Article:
Propositions 5 & 7: Roads in Texas
AUSTIN — Texas voters will decide in the November 3, 2015, election whether seven amendments proposed by the Texas Legislature should be added to the Texas Constitution. “Propositions 5 and 7 are both about roads” according to Elaine Wiant, President of the League of Women Voters of Texas. “Transportation is a high priority in Texas, where the population continues to grow rapidly. Texas grows by almost 1,000 people each day. Given the significance of the issues and relative permanence of constitutional amendments, voters need to understand each of the propositions to cast an informed vote.” If a majority of those voting in the November 3 election support the propositions, they will become part of the Texas Constitution.
The official ballot language for Proposition 5 is “The constitutional amendment to authorize counties with a population of 7,500 or less to perform private road construction and maintenance.”
In 1980, the Constitution was amended giving rural counties with fewer than 5,000 people the right to construct and maintain private roads if the county imposes a reasonable charge for the work. Proposition 5 would increase the population cap to 7,500. It would reflect population growth in Texas counties and include an additional 21 counties. Any revenue received by the county could be used only for construction or maintenance of public roads.
Those in support of this amendment argue that in small counties private contractors are rarely available to maintain these private roads, so private roads are often poorly maintained, creating safety hazards. The arguments against the amendment include improved roads may increase traffic, and that the improved road, paid for by the landowner, may increase the value of the property, increasing property taxes.
The official ballot language for Proposition 7 is “The constitutional amendment dedicating certain sales and use tax revenue and motor vehicle sales, use, and rental tax revenue to the state highway fund to provide funding for nontolled roads and the reduction of certain transportation-related debt.”
Proposition 7 has two parts. The first part diverts 2.5 billion of the state sales tax each yearto the state highway fund. Under current law (that would expire on Sept. 1, 2032), these funds are deposited to the General Revenue Fund.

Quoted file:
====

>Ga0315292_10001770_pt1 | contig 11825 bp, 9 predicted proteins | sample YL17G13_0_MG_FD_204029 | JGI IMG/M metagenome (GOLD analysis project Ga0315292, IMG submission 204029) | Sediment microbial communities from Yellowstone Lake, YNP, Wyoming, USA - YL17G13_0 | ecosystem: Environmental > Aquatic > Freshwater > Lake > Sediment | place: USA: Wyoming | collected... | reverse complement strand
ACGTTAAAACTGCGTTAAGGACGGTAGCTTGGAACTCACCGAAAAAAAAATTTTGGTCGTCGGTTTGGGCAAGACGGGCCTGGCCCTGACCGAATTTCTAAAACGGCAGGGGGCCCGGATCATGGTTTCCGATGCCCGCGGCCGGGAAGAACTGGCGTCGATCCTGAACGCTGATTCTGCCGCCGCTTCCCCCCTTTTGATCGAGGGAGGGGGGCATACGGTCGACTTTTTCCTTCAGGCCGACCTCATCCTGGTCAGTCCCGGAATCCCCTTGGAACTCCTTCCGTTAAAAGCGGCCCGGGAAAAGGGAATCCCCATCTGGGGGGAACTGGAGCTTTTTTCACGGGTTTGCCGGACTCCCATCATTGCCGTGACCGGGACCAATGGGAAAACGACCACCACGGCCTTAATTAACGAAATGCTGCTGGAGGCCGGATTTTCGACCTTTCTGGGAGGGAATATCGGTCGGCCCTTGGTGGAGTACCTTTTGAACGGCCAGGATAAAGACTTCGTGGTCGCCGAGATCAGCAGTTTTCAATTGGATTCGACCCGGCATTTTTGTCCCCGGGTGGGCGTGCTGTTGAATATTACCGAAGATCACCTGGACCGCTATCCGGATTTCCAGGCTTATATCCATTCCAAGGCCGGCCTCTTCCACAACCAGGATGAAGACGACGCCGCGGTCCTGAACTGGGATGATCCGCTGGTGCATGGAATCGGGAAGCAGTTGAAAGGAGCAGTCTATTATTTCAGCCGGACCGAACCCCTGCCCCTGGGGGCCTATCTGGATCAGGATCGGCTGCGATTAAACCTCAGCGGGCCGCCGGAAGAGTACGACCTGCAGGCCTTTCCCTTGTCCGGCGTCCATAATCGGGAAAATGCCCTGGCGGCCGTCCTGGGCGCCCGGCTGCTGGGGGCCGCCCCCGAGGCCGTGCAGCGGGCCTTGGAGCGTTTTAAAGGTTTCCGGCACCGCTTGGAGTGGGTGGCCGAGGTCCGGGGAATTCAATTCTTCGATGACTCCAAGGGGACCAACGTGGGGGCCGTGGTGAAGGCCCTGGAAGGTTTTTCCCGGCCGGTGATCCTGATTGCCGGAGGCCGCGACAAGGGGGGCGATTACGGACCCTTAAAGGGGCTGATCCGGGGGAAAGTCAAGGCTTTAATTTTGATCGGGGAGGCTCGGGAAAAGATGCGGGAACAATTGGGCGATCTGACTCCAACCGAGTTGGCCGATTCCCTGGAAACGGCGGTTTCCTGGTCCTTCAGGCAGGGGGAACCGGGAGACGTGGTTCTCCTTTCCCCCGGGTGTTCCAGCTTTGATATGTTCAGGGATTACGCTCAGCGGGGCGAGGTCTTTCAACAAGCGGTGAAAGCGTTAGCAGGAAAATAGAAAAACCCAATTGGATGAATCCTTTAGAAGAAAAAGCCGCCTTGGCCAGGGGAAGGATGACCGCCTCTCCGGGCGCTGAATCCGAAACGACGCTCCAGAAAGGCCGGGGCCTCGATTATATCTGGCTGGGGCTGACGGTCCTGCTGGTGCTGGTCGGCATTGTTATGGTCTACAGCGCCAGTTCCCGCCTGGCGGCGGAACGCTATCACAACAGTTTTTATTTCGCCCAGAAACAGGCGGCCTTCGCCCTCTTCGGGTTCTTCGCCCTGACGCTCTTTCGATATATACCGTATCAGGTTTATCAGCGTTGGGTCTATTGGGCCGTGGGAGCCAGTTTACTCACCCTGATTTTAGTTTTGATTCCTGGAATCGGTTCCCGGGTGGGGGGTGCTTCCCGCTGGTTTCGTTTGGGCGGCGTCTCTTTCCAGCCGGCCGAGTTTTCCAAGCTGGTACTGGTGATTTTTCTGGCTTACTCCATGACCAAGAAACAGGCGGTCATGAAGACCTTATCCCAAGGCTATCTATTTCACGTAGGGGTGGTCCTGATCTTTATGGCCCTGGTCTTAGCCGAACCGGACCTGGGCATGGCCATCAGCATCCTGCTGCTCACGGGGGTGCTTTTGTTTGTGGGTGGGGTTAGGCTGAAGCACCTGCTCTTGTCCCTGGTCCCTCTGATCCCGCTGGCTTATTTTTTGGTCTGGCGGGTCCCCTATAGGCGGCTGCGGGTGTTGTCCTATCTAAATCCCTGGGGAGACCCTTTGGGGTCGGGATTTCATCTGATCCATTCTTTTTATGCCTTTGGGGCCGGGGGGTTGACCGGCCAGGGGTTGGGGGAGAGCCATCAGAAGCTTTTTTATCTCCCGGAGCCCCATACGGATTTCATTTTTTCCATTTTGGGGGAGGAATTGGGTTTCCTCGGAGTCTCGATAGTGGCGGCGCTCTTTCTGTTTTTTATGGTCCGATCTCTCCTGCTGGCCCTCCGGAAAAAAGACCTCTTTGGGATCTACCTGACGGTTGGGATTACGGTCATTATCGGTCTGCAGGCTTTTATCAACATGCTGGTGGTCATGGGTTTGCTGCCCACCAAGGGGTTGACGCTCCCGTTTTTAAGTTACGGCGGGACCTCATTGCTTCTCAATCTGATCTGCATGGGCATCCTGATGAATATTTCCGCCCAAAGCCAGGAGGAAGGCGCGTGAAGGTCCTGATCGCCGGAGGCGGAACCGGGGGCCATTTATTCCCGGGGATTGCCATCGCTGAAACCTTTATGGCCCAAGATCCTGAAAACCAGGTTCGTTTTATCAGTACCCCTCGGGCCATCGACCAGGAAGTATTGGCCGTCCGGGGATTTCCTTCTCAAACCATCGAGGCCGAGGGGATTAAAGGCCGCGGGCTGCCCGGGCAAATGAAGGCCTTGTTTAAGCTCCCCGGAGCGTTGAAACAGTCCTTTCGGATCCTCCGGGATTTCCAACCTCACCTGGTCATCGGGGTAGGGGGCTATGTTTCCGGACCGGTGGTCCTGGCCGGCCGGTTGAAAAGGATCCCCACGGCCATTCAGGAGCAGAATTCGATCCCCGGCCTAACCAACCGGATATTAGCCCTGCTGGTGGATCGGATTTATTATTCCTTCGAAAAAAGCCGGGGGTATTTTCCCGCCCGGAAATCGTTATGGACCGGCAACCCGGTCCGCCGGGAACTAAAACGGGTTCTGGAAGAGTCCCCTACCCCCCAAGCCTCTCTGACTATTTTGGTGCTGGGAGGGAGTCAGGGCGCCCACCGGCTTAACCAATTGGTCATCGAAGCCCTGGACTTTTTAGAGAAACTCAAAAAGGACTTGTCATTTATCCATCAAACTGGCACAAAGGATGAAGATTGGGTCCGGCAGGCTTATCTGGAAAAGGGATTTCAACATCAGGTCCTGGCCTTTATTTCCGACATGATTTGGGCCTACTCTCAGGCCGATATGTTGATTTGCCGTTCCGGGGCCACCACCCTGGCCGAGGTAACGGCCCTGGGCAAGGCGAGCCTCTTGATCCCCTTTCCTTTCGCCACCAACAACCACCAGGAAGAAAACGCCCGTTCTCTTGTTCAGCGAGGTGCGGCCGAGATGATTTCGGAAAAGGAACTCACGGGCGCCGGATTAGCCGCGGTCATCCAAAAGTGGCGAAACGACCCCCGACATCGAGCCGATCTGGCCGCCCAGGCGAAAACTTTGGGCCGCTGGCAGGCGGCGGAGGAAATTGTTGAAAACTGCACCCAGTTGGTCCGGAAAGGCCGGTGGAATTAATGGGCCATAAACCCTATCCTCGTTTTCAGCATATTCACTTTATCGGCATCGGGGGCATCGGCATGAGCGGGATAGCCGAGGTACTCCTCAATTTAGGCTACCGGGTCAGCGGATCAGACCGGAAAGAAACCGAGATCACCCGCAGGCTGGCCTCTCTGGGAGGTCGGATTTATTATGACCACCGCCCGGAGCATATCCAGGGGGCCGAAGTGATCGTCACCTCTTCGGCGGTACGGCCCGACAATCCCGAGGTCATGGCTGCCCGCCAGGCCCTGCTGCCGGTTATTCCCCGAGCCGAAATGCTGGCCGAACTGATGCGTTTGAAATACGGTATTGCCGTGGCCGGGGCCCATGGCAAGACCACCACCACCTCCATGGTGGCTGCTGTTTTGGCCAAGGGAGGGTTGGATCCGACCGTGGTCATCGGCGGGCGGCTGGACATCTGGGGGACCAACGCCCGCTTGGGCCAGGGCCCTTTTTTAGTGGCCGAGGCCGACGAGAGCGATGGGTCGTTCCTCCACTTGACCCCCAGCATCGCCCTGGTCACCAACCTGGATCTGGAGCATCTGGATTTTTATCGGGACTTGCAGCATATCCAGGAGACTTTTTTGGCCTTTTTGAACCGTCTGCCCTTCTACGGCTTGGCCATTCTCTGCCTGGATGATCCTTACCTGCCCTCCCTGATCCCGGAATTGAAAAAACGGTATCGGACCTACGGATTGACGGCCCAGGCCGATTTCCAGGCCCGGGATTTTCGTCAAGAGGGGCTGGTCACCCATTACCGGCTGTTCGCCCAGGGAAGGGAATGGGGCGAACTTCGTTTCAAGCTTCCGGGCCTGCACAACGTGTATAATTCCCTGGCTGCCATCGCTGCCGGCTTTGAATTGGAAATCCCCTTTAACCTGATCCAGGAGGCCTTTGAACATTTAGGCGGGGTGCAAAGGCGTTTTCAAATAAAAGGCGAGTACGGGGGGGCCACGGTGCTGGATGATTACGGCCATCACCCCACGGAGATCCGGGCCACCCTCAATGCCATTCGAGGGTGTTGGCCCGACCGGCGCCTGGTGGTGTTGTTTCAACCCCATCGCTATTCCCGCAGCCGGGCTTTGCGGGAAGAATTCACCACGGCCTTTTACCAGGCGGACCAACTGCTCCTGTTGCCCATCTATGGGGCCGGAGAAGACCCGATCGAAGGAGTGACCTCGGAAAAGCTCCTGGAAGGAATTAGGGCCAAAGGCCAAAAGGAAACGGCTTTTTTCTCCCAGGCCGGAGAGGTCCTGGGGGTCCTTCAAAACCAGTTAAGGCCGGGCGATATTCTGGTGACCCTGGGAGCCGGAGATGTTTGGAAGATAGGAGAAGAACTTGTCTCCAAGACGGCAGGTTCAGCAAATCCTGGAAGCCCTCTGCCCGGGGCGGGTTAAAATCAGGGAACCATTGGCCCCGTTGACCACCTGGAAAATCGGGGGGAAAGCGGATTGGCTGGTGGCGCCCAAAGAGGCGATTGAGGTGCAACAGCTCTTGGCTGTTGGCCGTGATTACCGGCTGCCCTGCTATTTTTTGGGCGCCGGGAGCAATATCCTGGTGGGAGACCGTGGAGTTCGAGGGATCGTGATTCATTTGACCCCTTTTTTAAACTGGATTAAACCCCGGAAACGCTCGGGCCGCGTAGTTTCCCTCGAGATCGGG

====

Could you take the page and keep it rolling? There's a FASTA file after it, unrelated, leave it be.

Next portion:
The second part, that would begin Sept 1, 2019, would take an additional 35% of all revenue over $6 billion for the State Highway Fund. For example, if $6 billion came in from this tax, then 35 percent of $1 billion, or $350 million would be dedicated to the State Highway Fund, for a total of $2.85 billion ($2.5 billion plus $350 million). Currently, the sales tax on motor vehicles is about $4 billion, and it goes directly to the General Revenue Fund. The new revenue for the State Highway Fund would be used only for public roadways, but not toll roads, or to make payments on transportation related debt.
The supporters of the amendment say that it is necessary in order to fund transportation needs. Last year voters passed a transportation amendment which was a first step in providing funding for transportation, but it wasn’t adequate. Supporters say this amendment would provide a sustainable funding solution that does not increase taxes.
The argument against the amendment is that it does not provide a new source of fund; it is just taking funds from the General Revenue Fund and dedicating them to transportation. The shift of sales tax money will mean less money in the budget for other necessary items.
League of Women Voters of Texas Voting Resources
The Texas League provides several additional resources to help voters prepare for the November 2015 Constitutional Amendment Election. A nonpartisan Voters Guide with ballot language, explanation, and balanced arguments for and against each proposition, plus information on photo ID and other voting requirements, is available on the TexasLeague website, lwvtexas.org, in both English and Spanish. Information is also available on the League’s interactive Voters Guide, VOTE411.org, and in print through local Leagues and many libraries across the state.
A short video describing each proposition is provided on the League’s YouTube channel(League of Women Voters of Texas) and at lwvtexas.org.
Early voting ends on October 30. All registered voters may vote early at any early voting location in their county. On November 3, voters must vote in the precinct where they live unless the county is participating in countywide vote centers. Locations are published in newspapers on online by the county clerk or election administrator. County elections information is available at VoteTexas.gov or VOTE411.org.